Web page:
With the Drugs Controller General of India (DCGI) making its recommendation for the use of the vaccine developed by Oxford-AstraZeneca across the country, the door is now open using a preventive tool against the coronavirus. A nation-wide roll out of the vaccine is imminent. At the same time two other vaccines developed in India have also gone through their third phase of trials and their reports are going to be reviewed by the experrt committee.
It is incumbent on the regulatory authorities to be on the guard against the pitfalls that are likely when the wait for the vaccine happens together with the pharma firms' race for a slot in the market. While an operation of unprecedented proportions gets mobilised, every step is crucial and demands the highest level of vigilance. The experience of the health network of India so far is limited to dispensing of preventive vaccine for children.
Identifying priority sections across different age-groups, including other priority segments in time and administering two doses to each recipient at the prescribed time all demand extensive preparation and machinery. And in a scenario with more than one vaccine securing approval, it also needs to be ensured that every recipient gets the same vaccine jab. The CoWin app has been prepared for this, but even then at the level of implementation, meticulous co-ordination of the health workers among central-state-local administration strata need to be ensured. This is an area that requires attention of the people too.
In the hurry for developing a vaccine and to tame the pandemic, it is accepted that pharmaceutical research could not be made fool-proof in compliance with stringent requirements. There has been a compulsion to reduce the number of the phases of trial. There is also a natural pressure on the expert panels to fast-track the process of approval for the vaccine. Compounding these are the complications engendered by a new variant of the virus, inferred to be more transmissible. By the time it was detected to be present more in Britain, the world had started its first phase of vaccination.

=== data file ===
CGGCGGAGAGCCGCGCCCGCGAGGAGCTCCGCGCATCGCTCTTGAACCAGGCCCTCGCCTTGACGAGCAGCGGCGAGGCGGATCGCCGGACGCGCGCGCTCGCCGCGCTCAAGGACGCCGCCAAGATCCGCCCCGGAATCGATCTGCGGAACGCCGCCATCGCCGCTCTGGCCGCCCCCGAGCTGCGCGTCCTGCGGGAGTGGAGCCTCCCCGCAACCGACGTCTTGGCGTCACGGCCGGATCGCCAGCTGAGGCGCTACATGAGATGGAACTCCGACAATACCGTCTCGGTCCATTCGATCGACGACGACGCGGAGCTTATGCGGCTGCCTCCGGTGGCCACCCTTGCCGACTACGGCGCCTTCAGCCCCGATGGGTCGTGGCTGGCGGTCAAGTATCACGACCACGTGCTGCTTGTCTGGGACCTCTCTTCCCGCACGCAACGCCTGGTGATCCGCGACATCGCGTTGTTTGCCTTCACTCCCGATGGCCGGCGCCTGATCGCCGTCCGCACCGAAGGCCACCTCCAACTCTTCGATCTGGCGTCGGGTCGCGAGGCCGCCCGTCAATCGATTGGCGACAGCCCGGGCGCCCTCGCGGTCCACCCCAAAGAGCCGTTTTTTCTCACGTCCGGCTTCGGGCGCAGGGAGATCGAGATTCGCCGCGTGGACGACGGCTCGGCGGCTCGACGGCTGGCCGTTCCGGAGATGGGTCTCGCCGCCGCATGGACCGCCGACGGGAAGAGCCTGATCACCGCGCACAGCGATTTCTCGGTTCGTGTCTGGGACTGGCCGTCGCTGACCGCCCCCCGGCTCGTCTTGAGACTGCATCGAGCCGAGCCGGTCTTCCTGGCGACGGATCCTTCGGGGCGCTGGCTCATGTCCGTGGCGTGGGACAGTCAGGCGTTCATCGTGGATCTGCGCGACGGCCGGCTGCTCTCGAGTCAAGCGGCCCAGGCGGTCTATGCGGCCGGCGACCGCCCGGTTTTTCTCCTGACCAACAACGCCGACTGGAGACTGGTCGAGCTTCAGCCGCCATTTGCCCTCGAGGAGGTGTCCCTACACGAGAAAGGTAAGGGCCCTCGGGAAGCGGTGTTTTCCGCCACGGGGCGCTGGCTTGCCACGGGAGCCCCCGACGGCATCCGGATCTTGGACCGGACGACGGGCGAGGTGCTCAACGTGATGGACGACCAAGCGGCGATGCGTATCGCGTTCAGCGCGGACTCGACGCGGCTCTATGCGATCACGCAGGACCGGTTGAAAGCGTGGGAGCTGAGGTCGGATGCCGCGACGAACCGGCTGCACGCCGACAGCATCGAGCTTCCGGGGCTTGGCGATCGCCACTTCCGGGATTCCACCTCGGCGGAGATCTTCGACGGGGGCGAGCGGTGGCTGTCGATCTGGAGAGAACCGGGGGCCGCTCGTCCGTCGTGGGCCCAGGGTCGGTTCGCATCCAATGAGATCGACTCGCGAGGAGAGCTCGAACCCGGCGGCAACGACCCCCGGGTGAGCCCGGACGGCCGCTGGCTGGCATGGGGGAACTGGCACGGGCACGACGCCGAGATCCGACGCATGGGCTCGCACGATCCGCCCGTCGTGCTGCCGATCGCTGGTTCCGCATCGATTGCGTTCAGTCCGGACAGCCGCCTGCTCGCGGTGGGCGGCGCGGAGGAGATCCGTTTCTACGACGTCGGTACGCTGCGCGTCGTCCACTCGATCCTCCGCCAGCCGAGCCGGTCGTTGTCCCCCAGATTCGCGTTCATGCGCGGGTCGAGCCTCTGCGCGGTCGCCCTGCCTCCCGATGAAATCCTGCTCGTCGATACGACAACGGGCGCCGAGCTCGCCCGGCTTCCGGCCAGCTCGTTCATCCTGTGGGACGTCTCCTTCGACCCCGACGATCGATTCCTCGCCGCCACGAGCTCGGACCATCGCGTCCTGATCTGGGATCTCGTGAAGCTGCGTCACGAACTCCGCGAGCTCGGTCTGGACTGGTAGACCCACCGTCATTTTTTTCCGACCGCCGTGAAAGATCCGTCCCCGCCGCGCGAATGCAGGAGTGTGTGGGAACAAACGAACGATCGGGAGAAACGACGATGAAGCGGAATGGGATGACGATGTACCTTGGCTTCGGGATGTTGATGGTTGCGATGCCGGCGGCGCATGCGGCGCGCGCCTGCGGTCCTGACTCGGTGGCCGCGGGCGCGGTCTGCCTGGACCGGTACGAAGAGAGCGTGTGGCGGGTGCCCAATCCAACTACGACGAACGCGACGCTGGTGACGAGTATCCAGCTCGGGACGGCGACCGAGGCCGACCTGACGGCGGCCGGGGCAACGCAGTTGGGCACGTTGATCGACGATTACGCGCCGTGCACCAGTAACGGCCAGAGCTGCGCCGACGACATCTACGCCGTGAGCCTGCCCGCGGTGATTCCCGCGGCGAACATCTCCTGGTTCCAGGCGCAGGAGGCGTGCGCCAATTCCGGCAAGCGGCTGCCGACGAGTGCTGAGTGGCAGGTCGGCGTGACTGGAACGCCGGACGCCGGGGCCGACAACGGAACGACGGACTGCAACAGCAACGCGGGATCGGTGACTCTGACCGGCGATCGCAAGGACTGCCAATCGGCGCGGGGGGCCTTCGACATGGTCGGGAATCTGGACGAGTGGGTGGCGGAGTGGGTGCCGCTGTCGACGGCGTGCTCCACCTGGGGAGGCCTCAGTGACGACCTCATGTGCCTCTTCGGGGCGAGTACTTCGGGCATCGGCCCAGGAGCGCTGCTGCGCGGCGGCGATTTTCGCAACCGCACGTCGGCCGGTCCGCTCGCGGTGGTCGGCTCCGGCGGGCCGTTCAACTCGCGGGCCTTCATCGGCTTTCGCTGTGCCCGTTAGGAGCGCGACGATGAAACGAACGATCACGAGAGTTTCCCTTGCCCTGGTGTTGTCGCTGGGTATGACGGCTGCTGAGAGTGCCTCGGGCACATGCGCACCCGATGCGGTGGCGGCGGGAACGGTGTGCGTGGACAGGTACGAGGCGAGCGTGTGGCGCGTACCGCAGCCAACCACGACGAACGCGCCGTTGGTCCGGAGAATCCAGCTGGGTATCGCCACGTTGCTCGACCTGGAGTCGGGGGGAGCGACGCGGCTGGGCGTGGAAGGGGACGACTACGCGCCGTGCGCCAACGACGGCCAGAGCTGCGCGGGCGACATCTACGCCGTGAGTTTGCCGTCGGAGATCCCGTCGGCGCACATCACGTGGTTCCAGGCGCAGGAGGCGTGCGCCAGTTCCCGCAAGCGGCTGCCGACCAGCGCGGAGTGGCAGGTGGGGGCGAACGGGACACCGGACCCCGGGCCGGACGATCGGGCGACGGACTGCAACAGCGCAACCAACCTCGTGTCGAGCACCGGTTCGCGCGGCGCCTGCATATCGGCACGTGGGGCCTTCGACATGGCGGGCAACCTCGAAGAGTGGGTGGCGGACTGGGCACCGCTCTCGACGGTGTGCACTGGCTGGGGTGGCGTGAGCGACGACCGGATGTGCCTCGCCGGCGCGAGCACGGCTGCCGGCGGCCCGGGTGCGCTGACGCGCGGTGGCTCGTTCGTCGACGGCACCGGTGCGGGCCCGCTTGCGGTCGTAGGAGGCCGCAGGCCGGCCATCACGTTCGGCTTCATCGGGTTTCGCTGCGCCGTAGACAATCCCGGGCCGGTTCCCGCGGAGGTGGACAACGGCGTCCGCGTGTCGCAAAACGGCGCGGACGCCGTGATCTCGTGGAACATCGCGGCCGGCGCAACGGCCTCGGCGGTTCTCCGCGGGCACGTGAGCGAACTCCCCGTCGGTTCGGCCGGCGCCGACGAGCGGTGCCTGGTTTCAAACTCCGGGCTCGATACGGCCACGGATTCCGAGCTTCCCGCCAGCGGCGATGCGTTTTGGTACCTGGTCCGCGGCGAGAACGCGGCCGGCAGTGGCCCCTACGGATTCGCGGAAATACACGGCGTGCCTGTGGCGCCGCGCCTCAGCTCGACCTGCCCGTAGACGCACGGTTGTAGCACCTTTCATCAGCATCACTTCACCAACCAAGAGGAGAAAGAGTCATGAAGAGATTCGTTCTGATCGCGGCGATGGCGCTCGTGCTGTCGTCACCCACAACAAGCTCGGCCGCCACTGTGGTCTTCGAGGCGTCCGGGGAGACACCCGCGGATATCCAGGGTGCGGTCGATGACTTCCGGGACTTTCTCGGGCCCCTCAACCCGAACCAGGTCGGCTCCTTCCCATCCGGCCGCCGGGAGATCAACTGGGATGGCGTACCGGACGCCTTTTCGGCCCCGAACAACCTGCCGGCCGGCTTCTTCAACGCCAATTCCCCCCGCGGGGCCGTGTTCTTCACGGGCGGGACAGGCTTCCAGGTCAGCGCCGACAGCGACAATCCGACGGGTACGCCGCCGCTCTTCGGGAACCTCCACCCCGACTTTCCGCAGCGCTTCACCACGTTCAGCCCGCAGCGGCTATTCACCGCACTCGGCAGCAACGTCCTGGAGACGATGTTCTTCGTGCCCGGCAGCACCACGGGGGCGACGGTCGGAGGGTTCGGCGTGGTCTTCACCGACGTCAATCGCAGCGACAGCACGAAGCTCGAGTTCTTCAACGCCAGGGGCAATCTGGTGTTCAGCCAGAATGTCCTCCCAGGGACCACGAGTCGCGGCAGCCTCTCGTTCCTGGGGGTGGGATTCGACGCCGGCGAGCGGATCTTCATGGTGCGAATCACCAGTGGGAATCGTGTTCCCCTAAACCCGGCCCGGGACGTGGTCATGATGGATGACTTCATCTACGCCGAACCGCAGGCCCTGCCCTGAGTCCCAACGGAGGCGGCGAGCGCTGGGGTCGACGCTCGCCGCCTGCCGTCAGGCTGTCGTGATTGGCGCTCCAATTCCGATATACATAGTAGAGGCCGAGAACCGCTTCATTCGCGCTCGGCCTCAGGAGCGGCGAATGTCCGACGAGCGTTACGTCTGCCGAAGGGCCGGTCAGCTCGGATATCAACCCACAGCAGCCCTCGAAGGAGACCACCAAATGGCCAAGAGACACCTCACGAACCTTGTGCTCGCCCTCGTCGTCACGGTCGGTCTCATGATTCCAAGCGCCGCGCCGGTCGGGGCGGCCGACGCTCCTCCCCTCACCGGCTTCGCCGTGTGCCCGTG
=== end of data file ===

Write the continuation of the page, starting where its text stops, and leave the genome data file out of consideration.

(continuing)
The new transmissible virus with its reach created a new challenge to the very vaccination exercise. It became essential to vaccinate as many people as possible and as fast. The strategy Britain adopted at this stage was to delay the second dose and to use that extra time to administer the first dose to more people. But this is fraught with the hazard that with the prolonging the gap between thw two doses, the efficacy of the vaccine may be diminished – an example of caution giving way to urgency.
Until fool-proof methods of prevention are developed, such protocol together with preventive vaccination will need to go hand in hand. In short, when extensive vaccination is undertaken against a pandemic the world is not used to, there has to be consistent follow-up tests and continual critical evaluation, in parallel with putting required facilities in place.
Along with many other lessons, Covid has taught us also about the importance of governmental involvement and service in health sector. In places where the health services are under public sector, the impact of Covid has been relatively lower; preventive action is that much easier too. In India, even as Kerala had higher spread of the disease, it did not lag behind in prevention and treatment, reflected also in lower death rate. The case of America, believed to be the most modern and strong country, is quite different. In addition to the government investment in service sectors being weak, the Trump administration even withdrew the existing benefits of Óbamacare.
That was the reason why America had to stand baffled at the advent of Covid, which also caused its death rate to rise. Although the situation in Kerala is better, in many other states of India, public health sector suffers from neglect. The steadily falling percentage of government investment in health and education sectors is a phenomenon the country has been witnessing over the last three to four decades. Governments have been unresponsive to words of caution against this trend. And now it has taken Covid-19 for every one to be convinced about it.
The standing committee of parliament has evaluated the consequences of the Covid crisis and submitted its report. A major recommendation of the panel is that there should be a comprehensive public health law. With the field of public health being let free for the private sector with its element of exploitation, crores of the country's poor are in a state with no access to basic health services. Although the parliamentary committee does blame the exploitative mentality of the private sector for this, it cannot be forgotten that it is the ruling establishment that created, and is creating such a state of affairs. When we come to a new phase in the fight against Covid, we need to rectify such defects too.